It sounds to me like a kneejerk reaction to the map itself, when the brain says, "This is familiar, but unfamiliar at the same time. Do not like." I think it's an intriguing idea, and I've seen similar premises before so you're not out in the water alone. There are no bad ideas, only bad execution. Let's see how it plays out on the page.
 

Marscaleb

Scribe
Additionally, perhaps I should mention that I was crafting to my map to be different in a few ways from a straight-forward mirrored world. I kinda get that this would be a problem, and I was really hoping to get feedback for me to determine how similar I should make this alternate world, but I don't really get the impression that my changes were the problem. Or maybe that is the real issue, and what people were really upset about was how my national borders were selectively similar to the historical sources, that it looked like Europe but also had differences.

It's also worth noting that a mirrored Earth would have differences in climate. I think this is a fun detail to add, but some people who recognize this are irked that my history still paralleled our world, as the changes in currents and trade winds would lead to different histories. I mean, that's true, but I also think it's the kind of thing that people would "generally accept" for the sake of the story. Hang a lantern or a lampshade, and just move on.
Technically there was only one guy who really thought this way, but he represented a large percentage of the serious/ration responses I got from one of the sites where I shared my map. So does anyone here see it that way?

I could go into details, but I posted this on the "writing" forum rather than the "worldbuilding" forum because that's what I'm really looking for opinions on. This is going to influence how I approach my story; I might need to adjust the political scheme to more-closely resemble history.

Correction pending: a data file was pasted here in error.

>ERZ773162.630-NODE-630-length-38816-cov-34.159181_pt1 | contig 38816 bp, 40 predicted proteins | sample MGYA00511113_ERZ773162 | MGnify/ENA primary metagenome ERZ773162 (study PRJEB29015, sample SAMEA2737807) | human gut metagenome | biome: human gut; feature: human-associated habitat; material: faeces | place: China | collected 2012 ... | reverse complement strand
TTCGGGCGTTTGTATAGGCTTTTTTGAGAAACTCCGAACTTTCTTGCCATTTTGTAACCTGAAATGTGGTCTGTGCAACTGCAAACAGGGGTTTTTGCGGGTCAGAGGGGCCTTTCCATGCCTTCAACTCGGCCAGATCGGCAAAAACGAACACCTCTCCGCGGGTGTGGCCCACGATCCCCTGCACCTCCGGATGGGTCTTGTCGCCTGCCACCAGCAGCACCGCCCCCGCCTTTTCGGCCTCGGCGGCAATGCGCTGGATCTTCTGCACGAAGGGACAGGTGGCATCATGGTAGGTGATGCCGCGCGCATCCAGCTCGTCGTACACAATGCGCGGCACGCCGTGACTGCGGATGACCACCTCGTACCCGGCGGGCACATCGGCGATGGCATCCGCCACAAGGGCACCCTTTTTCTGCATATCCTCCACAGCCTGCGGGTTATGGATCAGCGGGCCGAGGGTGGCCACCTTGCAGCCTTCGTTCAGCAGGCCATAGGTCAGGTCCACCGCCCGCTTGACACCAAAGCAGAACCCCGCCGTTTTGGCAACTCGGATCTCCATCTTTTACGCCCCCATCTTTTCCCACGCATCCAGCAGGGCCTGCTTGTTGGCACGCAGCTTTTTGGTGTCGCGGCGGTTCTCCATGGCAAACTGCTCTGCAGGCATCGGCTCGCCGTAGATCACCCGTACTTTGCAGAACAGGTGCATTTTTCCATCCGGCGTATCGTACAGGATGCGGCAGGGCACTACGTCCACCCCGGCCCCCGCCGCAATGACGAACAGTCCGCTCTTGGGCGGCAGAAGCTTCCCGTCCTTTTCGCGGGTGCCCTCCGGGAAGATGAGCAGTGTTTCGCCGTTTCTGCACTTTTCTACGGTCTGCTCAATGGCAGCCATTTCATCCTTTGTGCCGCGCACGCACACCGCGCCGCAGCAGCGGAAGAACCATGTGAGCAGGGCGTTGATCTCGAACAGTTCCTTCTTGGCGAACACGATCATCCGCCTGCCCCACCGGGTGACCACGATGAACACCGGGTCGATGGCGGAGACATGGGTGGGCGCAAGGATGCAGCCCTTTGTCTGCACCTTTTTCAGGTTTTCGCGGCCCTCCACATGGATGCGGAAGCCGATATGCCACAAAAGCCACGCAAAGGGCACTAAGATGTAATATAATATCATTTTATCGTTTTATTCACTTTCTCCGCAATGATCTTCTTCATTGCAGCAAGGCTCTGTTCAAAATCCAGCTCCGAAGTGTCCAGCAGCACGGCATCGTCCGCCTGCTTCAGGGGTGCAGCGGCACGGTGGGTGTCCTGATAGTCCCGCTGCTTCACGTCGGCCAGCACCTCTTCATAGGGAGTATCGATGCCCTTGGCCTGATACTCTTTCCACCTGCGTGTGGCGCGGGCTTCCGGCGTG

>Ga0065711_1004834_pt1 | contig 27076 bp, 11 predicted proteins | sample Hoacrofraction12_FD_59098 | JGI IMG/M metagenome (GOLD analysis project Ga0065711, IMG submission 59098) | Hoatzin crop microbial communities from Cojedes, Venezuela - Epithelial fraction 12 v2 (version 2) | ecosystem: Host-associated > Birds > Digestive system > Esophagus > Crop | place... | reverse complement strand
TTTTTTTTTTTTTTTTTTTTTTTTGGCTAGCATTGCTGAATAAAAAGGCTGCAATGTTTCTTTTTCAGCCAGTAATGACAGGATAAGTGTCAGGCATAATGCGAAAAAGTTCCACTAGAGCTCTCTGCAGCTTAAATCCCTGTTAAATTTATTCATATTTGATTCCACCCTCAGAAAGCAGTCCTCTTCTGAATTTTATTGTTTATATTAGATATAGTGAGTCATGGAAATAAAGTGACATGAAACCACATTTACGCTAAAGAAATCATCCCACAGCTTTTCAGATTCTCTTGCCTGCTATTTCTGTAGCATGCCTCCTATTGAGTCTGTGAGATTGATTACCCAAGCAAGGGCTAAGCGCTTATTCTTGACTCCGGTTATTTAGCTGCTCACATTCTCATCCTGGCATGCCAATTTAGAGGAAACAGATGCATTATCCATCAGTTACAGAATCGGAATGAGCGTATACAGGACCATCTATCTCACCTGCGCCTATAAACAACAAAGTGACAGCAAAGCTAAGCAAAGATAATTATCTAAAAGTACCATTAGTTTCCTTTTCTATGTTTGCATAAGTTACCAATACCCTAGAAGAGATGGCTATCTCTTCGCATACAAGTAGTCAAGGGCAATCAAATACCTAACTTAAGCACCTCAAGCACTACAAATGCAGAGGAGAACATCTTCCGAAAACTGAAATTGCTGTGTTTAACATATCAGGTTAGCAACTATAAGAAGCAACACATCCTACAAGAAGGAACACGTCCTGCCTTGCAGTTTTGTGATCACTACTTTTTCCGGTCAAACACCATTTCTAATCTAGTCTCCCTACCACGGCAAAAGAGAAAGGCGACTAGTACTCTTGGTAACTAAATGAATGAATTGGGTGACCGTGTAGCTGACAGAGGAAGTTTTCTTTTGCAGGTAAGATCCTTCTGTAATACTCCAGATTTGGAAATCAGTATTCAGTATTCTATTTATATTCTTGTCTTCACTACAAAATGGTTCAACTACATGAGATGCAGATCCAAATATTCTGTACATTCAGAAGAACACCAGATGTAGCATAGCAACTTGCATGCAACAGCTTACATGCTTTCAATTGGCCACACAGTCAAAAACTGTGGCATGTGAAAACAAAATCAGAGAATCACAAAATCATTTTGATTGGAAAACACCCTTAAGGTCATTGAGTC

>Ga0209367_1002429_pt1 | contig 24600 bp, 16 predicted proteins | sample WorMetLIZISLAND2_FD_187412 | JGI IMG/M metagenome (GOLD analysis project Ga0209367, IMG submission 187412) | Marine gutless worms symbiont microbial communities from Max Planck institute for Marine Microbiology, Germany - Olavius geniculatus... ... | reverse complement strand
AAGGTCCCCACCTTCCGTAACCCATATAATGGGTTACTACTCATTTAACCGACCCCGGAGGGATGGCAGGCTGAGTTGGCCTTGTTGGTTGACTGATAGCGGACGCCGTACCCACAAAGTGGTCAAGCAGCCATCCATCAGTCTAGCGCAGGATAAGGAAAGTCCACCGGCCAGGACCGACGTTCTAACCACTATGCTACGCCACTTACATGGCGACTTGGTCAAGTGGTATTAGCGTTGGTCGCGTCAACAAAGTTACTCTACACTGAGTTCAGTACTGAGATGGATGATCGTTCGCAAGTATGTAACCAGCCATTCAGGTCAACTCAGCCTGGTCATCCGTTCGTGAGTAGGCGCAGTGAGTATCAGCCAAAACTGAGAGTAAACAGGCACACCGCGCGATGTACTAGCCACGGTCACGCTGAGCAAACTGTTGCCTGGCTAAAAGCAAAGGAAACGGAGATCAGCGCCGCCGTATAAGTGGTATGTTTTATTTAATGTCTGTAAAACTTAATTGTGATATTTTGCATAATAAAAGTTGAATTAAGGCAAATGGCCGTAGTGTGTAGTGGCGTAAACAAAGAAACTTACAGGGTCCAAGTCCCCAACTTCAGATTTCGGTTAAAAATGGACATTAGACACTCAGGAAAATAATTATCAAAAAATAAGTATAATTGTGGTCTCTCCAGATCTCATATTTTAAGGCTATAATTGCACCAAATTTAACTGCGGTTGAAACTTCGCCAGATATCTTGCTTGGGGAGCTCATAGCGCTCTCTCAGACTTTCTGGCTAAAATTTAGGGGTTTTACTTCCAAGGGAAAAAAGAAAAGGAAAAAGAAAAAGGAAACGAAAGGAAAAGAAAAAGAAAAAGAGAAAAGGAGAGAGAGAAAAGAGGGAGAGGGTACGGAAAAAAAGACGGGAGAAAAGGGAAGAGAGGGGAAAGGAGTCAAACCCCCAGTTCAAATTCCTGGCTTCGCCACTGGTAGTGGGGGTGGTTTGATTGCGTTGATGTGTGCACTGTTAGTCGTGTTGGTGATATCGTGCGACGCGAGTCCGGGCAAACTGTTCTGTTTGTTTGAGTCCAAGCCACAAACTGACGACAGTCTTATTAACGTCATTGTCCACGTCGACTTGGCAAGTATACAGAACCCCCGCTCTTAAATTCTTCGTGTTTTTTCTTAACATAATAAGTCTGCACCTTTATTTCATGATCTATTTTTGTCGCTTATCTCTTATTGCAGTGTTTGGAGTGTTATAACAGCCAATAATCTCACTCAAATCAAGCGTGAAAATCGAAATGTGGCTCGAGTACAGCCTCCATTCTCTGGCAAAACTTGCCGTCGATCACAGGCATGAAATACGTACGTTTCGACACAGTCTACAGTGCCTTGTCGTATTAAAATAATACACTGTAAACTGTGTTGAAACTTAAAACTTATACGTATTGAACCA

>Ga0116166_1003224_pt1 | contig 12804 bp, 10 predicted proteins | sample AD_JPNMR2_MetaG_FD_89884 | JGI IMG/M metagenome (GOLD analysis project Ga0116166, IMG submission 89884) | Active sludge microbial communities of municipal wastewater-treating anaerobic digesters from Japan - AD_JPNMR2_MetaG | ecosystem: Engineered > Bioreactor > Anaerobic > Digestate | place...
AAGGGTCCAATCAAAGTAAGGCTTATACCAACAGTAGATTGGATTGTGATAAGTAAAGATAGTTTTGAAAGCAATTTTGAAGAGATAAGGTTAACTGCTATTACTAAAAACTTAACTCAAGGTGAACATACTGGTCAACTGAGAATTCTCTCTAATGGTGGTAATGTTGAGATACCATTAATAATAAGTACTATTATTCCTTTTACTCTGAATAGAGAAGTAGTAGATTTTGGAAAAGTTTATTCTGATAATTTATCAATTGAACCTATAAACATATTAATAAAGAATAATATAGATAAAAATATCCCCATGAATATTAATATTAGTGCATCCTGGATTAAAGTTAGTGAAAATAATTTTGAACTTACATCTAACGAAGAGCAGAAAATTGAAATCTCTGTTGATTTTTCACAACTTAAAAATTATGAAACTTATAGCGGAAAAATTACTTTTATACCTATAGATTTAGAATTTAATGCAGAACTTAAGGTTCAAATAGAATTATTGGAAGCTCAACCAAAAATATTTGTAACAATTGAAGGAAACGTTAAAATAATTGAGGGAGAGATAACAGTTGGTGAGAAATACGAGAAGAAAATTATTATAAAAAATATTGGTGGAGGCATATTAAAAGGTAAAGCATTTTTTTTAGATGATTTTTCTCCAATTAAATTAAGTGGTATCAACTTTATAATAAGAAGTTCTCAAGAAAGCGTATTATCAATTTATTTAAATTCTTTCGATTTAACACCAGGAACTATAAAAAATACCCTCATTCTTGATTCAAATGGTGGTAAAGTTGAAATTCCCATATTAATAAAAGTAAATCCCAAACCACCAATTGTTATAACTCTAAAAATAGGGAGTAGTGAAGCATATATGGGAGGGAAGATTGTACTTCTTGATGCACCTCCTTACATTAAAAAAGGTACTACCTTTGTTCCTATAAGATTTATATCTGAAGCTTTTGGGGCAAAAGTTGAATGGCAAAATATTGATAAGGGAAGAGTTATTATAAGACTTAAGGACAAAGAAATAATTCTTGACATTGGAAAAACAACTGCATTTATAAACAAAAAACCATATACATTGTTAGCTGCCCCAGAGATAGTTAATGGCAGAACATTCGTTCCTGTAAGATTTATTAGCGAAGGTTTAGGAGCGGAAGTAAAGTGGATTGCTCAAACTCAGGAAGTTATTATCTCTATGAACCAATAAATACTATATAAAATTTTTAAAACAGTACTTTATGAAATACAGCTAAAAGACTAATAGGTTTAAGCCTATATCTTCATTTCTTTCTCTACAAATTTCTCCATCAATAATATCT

pmmg

Myth Weaver
So...initially, I read the OP and thought...how silly is this? Just took a map and flipped it over, for a mirrored world no less, makes sense to me, and probably gives a neat place to play with an make the story. I was even about to say GRRM did this with Ireland for his own map.

But...I was curious, so I did a google search for flipped over Europe. At first, the map I saw looked pretty cool, but then I started to imagine the political lines, and how it might play with a war on it (and taking from my experience with many war games based in Europe), and all of sudden, it just started to hurt my brain. I had to do extra work to keep flipping it in my head. And then the questions...if the map was flipped would the same areas be desert or green? Strangely enough, flipped over Europe looks more vulnerable to me, like it would be easier to sweep into Spain and push them into the sea. That must be a trick of my reality. Its like I am so used to pushing west and not east that it would just be easier to push east.

In the end, I did not prefer it. It just made me do too much work to accept it as such.
 

Marscaleb

Scribe